To keep tabs on food temperature, associates at the retailer's stores manually monitor the temperatures of coolers and freezers with infrared thermometers. Also, when case temperatures rise into a dangerous zone, an alarm goes off, Cohen said.
Cohen teaches the ServSafe Essentials food safety program, which is required training for all fresh food department employees, store managers and zone managers.
The two-day class covers temperature control, microbiology, personal hygiene, purchasing and receiving foods, and pest control.
Hot foods prepared at Buehler's are checked with a bimetallic-stemmed thermometer to ensure that their internal temperature is high enough, Cohen said. This type of thermometer is able to measure temperatures ranging from 0 to 220 degrees Fahrenheit and features a dimple that indicates the end of the sensing area. Hot foods, like roasted chicken, are displayed in hot cases at 140 degrees or higher.
At Buehler's, frozen foods are thawed at 41 degrees or lower and marinated inside refrigerators.
Cold prepared foods, like fresh-cut produce, are refrigerated shortly after they're prepared.
"Any cut produce is promptly refrigerated in cases to hold at 41 degrees or lower," Cohen explained. "All produce is washed before cutting and melons are dipped in a sanitizing rinse."
Additionally, most product is chilled before preparation along with equipment that will help it maintain its temperature, she said.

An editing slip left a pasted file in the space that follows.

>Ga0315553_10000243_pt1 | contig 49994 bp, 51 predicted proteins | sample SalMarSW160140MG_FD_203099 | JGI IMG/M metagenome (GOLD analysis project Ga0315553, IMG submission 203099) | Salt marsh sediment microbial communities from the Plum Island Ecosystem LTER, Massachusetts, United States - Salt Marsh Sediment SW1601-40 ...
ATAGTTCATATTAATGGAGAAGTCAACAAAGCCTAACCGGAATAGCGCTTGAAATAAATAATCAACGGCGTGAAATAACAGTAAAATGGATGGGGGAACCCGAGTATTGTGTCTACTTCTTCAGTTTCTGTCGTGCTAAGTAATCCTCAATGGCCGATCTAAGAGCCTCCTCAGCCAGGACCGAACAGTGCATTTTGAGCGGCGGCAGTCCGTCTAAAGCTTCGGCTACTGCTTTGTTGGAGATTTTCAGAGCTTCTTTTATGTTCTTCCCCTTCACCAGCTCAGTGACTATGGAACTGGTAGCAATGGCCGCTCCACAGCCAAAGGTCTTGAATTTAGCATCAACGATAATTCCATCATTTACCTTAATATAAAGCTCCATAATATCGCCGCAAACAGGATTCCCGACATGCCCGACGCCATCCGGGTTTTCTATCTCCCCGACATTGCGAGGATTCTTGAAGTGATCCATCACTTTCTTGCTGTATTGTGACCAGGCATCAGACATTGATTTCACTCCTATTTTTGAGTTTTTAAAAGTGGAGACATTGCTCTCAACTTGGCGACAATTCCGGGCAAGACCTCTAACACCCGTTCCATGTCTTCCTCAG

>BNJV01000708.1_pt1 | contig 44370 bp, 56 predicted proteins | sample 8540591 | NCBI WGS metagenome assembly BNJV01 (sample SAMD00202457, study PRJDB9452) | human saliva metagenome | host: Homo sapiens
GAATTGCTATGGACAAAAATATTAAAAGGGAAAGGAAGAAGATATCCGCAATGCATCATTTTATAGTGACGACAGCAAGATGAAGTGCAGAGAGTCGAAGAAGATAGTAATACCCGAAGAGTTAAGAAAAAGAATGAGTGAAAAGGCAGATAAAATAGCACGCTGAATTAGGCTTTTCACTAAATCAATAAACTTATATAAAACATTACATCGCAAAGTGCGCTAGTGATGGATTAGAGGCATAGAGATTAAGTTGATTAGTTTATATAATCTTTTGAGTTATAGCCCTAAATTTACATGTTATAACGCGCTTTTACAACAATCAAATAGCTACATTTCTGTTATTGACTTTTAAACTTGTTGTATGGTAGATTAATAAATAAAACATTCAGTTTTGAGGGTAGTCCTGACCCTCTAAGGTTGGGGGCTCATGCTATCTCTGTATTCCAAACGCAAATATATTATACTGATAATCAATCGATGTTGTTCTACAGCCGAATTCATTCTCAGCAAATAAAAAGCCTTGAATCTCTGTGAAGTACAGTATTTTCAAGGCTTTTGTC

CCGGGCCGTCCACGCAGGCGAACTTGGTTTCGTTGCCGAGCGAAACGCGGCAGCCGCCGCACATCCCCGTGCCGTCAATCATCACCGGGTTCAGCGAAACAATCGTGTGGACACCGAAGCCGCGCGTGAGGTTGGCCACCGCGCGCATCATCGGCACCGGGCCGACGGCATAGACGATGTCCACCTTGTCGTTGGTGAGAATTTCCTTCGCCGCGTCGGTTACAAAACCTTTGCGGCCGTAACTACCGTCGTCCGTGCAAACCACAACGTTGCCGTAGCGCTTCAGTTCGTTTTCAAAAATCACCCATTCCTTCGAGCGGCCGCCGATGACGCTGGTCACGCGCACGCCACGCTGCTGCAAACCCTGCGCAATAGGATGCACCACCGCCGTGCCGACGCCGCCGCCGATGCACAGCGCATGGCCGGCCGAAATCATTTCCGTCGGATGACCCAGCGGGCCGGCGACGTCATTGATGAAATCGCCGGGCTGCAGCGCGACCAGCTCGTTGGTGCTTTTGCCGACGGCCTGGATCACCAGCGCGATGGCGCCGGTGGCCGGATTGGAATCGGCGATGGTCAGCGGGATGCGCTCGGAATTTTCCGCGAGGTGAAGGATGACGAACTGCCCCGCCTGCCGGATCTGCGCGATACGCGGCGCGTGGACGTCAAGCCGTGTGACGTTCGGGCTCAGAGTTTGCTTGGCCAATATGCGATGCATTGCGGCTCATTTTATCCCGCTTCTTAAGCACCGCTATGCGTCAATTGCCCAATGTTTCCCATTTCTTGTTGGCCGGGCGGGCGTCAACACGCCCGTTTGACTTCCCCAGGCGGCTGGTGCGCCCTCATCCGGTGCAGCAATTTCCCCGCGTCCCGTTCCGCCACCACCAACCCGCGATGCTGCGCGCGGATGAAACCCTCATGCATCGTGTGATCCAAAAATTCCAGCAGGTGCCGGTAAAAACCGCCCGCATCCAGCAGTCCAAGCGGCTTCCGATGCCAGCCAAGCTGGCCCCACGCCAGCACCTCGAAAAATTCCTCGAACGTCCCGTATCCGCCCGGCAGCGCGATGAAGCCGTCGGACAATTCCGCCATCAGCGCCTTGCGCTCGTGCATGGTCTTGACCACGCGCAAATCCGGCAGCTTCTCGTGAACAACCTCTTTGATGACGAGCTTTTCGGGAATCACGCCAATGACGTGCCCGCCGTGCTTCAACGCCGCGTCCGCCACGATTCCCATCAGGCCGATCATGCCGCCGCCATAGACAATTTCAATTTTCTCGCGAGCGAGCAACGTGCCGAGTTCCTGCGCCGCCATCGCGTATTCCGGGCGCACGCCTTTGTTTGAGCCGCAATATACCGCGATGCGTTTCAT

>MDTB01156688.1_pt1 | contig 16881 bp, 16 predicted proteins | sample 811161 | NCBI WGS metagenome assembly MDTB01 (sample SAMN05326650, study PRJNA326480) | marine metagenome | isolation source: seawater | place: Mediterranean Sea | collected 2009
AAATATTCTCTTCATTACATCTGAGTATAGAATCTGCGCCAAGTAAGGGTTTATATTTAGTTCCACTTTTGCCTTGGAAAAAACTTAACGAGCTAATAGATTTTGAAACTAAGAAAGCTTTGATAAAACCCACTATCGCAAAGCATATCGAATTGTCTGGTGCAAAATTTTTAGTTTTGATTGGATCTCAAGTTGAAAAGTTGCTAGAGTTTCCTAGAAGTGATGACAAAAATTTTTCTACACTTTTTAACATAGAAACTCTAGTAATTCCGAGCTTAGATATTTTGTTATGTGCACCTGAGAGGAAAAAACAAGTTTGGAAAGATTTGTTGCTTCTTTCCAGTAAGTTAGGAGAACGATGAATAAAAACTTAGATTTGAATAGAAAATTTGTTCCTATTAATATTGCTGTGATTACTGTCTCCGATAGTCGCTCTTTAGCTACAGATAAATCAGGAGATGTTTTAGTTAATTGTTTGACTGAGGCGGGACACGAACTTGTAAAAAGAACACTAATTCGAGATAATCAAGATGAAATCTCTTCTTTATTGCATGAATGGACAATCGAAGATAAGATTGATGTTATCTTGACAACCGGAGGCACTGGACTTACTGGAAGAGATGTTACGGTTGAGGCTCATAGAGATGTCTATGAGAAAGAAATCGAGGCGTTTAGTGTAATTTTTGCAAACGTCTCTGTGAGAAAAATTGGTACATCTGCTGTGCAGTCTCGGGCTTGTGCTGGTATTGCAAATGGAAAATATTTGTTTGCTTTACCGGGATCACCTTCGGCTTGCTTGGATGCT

To promote cold air circulation, refrigerated cases at Buehler's are marked with fill lines, which indicate the highest point that products can be stacked. Store associates are also instructed to quickly store deliveries of fresh foods.
Buehler's distributes food safety brochures that advise customers to do the same by going straight home and immediately unloading groceries after they shop. The brochure also outlines the internal temperatures that beef, pork, poultry, stuffed meat, fish and seafood should reach.
Similarly, Publix distributes several food safety brochures in the communication centers of its stores, Brous said.
"All of our department managers can answer customers' food safety questions," she explained. "We take the time to educate them."
Many customers, for instance, don't know that bacteria can multiply in stuffing that is cooked inside a turkey, she said.
ON THE DECLINE
Officials credited greater food safety awareness, in part, for a reduction in foodborne illnesses related to common bacterial pathogens, according to a report released last year by the CDC in collaboration with the U.S. Food and Drug Administration and the U.S. Department of Agriculture.
Nevertheless, foodborne illnesses are persistent. In spite of everyone's best efforts to eradicate them, it's obvious the nasty bugs that latch onto fresh food remain a threat, particularly to very young and very old consumers.
Last month, a lawsuit was filed against Quincy, Mass.-based Stop & Shop on behalf of an 8-year-old and his parents. The suit contends that the boy became seriously ill after eating ground beef purchased at a Manchester, N.H., Stop & Shop store last September.
After consuming a hamburger made at a family barbecue on Sept. 4, 2005, the boy came down with an E. coli 0157:H7 infection, developed Hemolytic Uremic Syndrome and required kidney dialysis.
Stop & Shop has defended itself against the allegations and is prepared to do so in court, said Rob Keane, spokesman for the chain, a division of Ahold USA.
"Stop & Shop follows all food safety regulations and guidelines and works hard to ensure that its meat is safe to eat," he said.
"We also recommend all consumers follow safe cooking procedures and cook all meat fully before serving and eating."